Alleged $2m Fraud: You Have A Case To Answer Court Tells Ex-NHIS Boss, Femi Thomas
Justice Ayokunle Faji of the Federal High Court sitting in Ikoyi, Lagos, on March 13, 2020, dismissed the no-case submission filed by a former Executive Secretary, National Health Insurance Scheme, NHIS, Dr. Olufemi Martins Thomas, to stop his criminal trial for alleged money laundering to the tune of $2,198,900.
Thomas is standing trial alongside Kabiru Sidi, a Bureau De Change operator, on an amended seven-count charge bordering on money laundering brought against them by the Economic and Financial Crimes Commission, EFCC.
They are alleged to have conspired with the wife of the first defendant, Funmi, to make a cash payment of $2,198,900 to one Ibitoye Bamidele at their residence at No. 20, Lagos University Teaching Hospital Road, Idi-Araba, Lagos.
At the last sitting, Thomas filed a preliminary objection of no-case submission that the court did not have jurisdiction in view of the earlier judgment in a fundamental case before the Court of Appeal.
Through his counsel, he argued that the charges filed against him were not known to the law and that the prosecution had not made out a case against him.
Counsel for the EFCC, Ekene Iheanacho, in his response, submitted that the defendant had not been tried before “as the offences for which he is facing trial are created by the Money Laundering Prohibition Act.”
He had urged the court to dismiss the no-case submission and allow the defendants to open their case.
At the resumed sitting, Justice Faji, in a short ruling, dismissed all the grounds of preliminary objections by the defendant.
The Judge held that: “The concept of res-judicata operates in both criminal and civil matter. But with respect to criminal matter, the applicable principle is that of double jeopardy, which does not allow a person to be tried twice.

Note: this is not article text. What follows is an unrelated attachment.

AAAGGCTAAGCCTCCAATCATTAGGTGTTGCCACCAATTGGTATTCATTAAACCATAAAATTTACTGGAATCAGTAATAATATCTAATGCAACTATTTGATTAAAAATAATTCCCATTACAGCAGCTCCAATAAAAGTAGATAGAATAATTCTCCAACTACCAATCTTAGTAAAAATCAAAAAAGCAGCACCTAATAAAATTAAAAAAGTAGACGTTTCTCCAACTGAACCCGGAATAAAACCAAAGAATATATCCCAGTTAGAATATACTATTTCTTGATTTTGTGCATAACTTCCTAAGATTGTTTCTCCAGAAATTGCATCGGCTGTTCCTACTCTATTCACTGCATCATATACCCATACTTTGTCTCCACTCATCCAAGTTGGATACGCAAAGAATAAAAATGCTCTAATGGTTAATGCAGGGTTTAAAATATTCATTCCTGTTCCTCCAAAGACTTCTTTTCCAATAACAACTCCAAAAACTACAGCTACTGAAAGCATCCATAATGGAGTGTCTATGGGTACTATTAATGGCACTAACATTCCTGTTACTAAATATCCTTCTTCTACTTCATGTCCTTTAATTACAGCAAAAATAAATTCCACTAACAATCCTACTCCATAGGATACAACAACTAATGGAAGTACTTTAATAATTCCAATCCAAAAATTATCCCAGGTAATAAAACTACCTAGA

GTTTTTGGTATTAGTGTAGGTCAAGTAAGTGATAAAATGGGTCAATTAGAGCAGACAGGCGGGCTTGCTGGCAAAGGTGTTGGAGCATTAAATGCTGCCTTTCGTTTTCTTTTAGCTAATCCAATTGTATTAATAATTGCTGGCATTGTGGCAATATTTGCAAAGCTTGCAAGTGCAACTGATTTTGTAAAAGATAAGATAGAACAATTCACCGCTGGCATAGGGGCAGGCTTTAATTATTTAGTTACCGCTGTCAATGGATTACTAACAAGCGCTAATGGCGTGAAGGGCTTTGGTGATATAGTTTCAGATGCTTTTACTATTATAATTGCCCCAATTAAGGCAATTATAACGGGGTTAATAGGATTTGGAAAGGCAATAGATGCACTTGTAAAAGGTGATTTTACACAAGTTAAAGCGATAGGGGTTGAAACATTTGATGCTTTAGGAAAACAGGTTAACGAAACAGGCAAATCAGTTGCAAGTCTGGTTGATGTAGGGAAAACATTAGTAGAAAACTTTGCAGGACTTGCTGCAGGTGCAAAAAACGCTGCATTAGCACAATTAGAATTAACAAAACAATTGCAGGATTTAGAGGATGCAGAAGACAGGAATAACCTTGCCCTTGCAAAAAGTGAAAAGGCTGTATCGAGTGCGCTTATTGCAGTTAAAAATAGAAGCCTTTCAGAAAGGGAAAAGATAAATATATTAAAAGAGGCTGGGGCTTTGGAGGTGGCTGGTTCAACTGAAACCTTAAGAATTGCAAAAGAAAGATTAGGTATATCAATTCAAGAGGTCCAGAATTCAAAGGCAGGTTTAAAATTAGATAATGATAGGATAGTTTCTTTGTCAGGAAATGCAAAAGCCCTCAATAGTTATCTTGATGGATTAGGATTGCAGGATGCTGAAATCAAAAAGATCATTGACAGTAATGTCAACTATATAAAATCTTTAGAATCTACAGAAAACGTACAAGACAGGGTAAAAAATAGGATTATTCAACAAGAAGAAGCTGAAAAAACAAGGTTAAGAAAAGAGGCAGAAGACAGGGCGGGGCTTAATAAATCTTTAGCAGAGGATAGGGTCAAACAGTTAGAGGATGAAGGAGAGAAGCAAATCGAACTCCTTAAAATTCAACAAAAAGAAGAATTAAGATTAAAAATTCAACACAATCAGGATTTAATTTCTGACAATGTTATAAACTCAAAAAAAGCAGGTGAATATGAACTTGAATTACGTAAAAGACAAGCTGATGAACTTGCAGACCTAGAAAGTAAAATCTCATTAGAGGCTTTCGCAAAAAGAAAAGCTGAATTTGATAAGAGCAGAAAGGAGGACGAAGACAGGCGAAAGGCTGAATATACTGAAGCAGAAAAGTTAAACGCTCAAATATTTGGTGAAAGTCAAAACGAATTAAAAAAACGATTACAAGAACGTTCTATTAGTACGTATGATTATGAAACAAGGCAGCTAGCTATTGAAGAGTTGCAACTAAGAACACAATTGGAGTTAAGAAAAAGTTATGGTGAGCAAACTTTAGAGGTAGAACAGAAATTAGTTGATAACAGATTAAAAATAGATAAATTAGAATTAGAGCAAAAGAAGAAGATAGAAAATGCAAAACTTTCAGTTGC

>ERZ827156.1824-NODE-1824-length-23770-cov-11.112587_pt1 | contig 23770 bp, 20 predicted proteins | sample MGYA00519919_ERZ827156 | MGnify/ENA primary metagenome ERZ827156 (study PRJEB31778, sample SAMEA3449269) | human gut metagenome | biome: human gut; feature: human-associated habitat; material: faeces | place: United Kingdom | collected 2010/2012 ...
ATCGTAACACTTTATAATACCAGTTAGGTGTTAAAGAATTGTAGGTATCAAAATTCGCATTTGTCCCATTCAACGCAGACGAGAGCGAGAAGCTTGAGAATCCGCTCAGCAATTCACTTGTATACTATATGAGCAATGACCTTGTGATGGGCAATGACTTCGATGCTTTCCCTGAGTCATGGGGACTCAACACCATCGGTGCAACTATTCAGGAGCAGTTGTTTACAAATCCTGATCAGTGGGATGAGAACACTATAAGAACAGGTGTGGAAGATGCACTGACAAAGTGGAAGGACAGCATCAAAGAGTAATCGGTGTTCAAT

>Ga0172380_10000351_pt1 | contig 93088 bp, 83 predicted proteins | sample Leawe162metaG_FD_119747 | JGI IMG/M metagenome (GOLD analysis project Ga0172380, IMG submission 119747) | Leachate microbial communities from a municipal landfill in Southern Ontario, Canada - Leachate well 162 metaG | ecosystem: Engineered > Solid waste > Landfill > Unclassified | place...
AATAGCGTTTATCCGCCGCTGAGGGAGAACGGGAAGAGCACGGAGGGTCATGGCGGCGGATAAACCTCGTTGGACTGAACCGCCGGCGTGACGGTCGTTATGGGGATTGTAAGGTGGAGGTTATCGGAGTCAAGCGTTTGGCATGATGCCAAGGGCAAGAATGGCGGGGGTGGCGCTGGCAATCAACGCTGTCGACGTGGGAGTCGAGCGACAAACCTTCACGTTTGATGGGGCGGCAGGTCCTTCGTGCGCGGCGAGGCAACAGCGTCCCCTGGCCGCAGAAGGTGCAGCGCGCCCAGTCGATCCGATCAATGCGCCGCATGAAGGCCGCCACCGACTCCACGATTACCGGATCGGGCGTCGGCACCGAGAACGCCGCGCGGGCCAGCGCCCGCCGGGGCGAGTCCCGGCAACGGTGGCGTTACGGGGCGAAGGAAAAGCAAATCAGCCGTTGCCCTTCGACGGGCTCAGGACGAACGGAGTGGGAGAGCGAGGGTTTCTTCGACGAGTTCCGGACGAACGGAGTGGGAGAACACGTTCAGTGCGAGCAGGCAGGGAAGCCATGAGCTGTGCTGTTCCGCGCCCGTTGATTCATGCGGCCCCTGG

“In this case, the defendant has not been shown to have been tried before, as the facts before the court are not the same as the one at the Court of Appeal. Therefore, the first defendant’s plea of res-judicata fails.”
With respect to the offences in the charge, the Judge held that the charges re-instated the element of the offences as created under Section 15 of the Money Laundering Prohibition Act and, is, therefore, valid.
“The testimonies of the first prosecution witness (PW1) suggest that the first defendant gave the sum of Two Million, One Hundred and Ninety- eight Million Dollars to him to change into Naira through his wife, as the evidence shows that the transactions in counts four and five of the charge did not pass through a financial institution.
“More so, the amount involved is beyond N5m obtainable by law; and I, therefore, hold that the defendant has a case to answer.
“Furthermore, on counts one, two and three bordering on disguising and concealing the origin of the money, the court considered the testimonies of the first, second, third, fourth, fifth and sixth prosecution witnesses, which showed that the first defendant was a public officer who had only N4m (Four Million Naira), when he assumed office and had a total income of N63m (Sixty-three Million Naira).
“Also, the total income from his poultry business was N50m (Fifty Million Naira) and all these are far less than the amount of money the first defendant is being charged with.”
Consequently, Justice Faji ordered the defendants to open their case and dismissed the no-case submission.
Justice Faji adjourned the matter until March 30, 2020, for mention to enable counsel to the second defendant be in court to pick a subsequent trial date.
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